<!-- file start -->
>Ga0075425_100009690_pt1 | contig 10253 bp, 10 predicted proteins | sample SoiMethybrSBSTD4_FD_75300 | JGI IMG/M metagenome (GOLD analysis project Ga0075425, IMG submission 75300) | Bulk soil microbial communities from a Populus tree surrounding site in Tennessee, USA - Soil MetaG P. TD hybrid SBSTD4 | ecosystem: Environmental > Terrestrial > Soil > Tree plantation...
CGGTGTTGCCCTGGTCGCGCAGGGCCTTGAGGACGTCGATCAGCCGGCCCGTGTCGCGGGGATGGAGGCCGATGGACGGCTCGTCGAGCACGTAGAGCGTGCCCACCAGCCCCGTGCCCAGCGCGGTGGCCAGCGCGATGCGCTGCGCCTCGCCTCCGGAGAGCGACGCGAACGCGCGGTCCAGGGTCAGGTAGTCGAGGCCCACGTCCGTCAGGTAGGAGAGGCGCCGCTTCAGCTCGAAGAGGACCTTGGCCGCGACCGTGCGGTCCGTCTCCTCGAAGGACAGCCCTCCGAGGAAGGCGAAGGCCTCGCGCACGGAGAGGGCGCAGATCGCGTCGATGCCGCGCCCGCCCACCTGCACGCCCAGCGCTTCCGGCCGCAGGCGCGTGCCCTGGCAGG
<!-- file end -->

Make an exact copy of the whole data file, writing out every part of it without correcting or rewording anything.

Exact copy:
>Ga0075425_100009690_pt1 | contig 10253 bp, 10 predicted proteins | sample SoiMethybrSBSTD4_FD_75300 | JGI IMG/M metagenome (GOLD analysis project Ga0075425, IMG submission 75300) | Bulk soil microbial communities from a Populus tree surrounding site in Tennessee, USA - Soil MetaG P. TD hybrid SBSTD4 | ecosystem: Environmental > Terrestrial > Soil > Tree plantation...
CGGTGTTGCCCTGGTCGCGCAGGGCCTTGAGGACGTCGATCAGCCGGCCCGTGTCGCGGGGATGGAGGCCGATGGACGGCTCGTCGAGCACGTAGAGCGTGCCCACCAGCCCCGTGCCCAGCGCGGTGGCCAGCGCGATGCGCTGCGCCTCGCCTCCGGAGAGCGACGCGAACGCGCGGTCCAGGGTCAGGTAGTCGAGGCCCACGTCCGTCAGGTAGGAGAGGCGCCGCTTCAGCTCGAAGAGGACCTTGGCCGCGACCGTGCGGTCCGTCTCCTCGAAGGACAGCCCTCCGAGGAAGGCGAAGGCCTCGCGCACGGAGAGGGCGCAGATCGCGTCGATGCCGCGCCCGCCCACCTGCACGCCCAGCGCTTCCGGCCGCAGGCGCGTGCCCTGGCAGG